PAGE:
DR. SMITH: Yes, there is. Let me just respond to that last caller. Probably you may want to see if your child will qualify for some type of special ed at school. There’s good counselings (sic), and also a behavioral program may also be advantageous instead of just the medication alone. In regards to your question, Maureen, specifically, usually you start off with low doses and you try to titrate to the maximum amount of functional improvement and the quality of life. And you’re always going to evaluate for any type of side effects such as dysphoria and euphoria. Now in the mid-nineties, we never did urine tests but now doctors, pain doctors and any doctor that prescribes this, I think you have to do the DEA CURES, which is now online. That allows us to see what patients are getting medication from what doctors and at what pharmacies.

CAVANAUGH: Umm-hmm.

DR. SMITH: And you’ve got to do your random urine screens to protect the patient and to also protect your own liability as a physician. I write less OxyContin now than I did ten years ago because of this problem. I’m very leery of it. A lot of patients come to me on it from a previous doctor and we’ll usually maintain that provided that they’re compliant. But, you know, there’s a few patients—we probably have 5% of our patients in the pain population, if you look at the literature, about 5%, plus or minus 2%, that have addiction problems. So it is not prevalent amongst our chronic pain patients and yet this medication has really permeated the community.

CAVANAUGH: I’m wondering, Matt, for parents listening out there, you know, I guess lots of parents know the signs of kids who are on illegal drugs. Is there anything specific they should look for about kids who’re perhaps abusing prescription drugs or oxy?

WILLIAMS: You know, the thing I always like to tell parents especially in these affluent communities is please don’t fall into the trap of that’s not my child, they’d never do that, because time and time again, we see that they are classic. They come from those good families, they have great support. These are the kids that are achievers. They’re the athletes. They are the student government. They are the kids that are – you know, that all the other high school kids look up to. And so, please, parents, don’t fall into that trap of, well, my kid’s not like that. Think about the things that are happening in their life. Ask questions. I have a list of things that, you know, it’s easy for a parent to make excuses for or explain away. But if you’re starting to see, you know, more than one of these things occurring, look into it, find out what’s going on. If your child withdraws from the family, if they start to lose interest in things that were once important to them, if there’s a drop in academic work, and a drop in their performance. Check with their teachers. Ask why. A lot of kids are going to say, well, my teacher just doesn’t like me but if you ask the teacher, the teacher may tell you, well, your kid’s sleeping in my class. Your kid’s ditching my class.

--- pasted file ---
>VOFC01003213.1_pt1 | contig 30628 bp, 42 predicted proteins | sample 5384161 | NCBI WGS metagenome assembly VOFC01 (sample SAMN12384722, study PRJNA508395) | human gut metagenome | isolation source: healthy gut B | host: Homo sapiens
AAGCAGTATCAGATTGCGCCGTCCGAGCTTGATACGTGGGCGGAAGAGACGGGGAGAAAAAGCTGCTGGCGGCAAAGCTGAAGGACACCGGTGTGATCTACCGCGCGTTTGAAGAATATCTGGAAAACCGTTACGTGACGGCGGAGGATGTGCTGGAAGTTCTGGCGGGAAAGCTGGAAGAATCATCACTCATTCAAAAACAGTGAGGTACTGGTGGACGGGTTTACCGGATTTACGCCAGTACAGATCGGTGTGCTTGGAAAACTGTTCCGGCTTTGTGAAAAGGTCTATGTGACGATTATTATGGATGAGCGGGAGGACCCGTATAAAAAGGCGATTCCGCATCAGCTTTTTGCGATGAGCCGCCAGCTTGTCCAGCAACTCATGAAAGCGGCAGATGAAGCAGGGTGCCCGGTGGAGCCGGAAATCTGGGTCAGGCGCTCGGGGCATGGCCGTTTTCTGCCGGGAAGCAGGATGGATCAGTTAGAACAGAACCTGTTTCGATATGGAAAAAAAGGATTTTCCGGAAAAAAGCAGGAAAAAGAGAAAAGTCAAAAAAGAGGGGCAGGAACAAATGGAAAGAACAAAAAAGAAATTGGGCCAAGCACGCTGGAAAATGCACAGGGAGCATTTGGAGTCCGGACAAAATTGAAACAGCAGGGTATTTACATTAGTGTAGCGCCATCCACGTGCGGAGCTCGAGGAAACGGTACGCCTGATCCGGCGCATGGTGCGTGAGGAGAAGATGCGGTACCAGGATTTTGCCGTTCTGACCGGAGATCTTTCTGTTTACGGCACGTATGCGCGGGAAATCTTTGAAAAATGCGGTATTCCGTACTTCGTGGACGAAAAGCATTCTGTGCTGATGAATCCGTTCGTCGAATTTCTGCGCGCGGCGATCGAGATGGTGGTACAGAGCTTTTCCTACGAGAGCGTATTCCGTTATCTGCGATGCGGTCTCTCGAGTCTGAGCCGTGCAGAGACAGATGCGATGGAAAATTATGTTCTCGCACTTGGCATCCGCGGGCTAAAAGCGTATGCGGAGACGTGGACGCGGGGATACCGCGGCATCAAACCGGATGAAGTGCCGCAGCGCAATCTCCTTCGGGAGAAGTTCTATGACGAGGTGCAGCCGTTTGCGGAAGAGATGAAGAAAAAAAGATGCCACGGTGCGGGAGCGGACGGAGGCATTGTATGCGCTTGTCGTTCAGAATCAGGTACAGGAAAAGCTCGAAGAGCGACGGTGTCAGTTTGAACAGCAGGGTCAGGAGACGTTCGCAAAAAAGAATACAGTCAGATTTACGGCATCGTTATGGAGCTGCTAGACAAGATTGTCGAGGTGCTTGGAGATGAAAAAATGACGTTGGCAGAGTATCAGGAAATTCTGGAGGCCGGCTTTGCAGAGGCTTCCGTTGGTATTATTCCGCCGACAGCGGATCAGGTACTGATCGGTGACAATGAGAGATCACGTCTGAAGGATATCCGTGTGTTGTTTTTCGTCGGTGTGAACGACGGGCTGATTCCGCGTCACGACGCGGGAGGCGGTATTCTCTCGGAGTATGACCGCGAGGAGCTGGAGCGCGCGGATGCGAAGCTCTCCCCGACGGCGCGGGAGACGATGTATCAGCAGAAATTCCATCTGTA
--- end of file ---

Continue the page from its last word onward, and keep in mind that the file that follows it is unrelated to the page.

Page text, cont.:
CAVANAUGH: Yeah.

WILLIAMS: Loss of motivation and things – loss of motivation and they’re always tired. Are they sleeping until noon? Why are they sleeping until noon? Does it – Do their activities justify them being tired? They frequently find ways to get away, just short little I need to run and get – meet my friend at Starbucks. You know, just quick things where they can get away, get high and get back.

CAVANAUGH: And, Matt, if I may, can – if I can stop you there because we’re kind of running out of time.

WILLIAMS: Sure.

CAVANAUGH: I know that the county has, on at least one or two occasions, urged people to come and drop off the prescription drugs that they have in their medicine cabinets at a particular place so that nobody has to, you know, no kid, no stranger, no visitor, can go and steal what they have in their medicine cabinets. Anything like that coming up in – any time soon?

WILLIAMS: Yeah, we actually organized our first one in October and it was a success even though we didn’t really have much in the way of media, you know, exposure. The next one we are planning, I believe, is going to be in late March or April of this year. And, hopefully, we’ll get a lot more press this time and we’ll make it a much better event. We should be at – I think we’re planning on six or seven locations across the county so wherever you live, you should be able to find one of those locations, so listen for that.

CAVANAUGH: Okay, we will. I want to thank you both so much for talking with us today. Do you have a website?

WILLIAMS: Maureen, I just wanted to put out there, if there’s any parents or anyone who needs information on this stuff, we do have a hotline for abuse. It is the same phone number as the Meth Strike Force. It’s 1-877-662-6384, if you want to get involved or you want to find out information, please call.

CAVANAUGH: Thank you so much. Matt Williams, Deputy District Attorney, Dr. David Smith of San Diego Comprehensive Pain Management Center. Thank you. And stay with us for the second hour of These Days coming up in just a few minutes here on KPBS.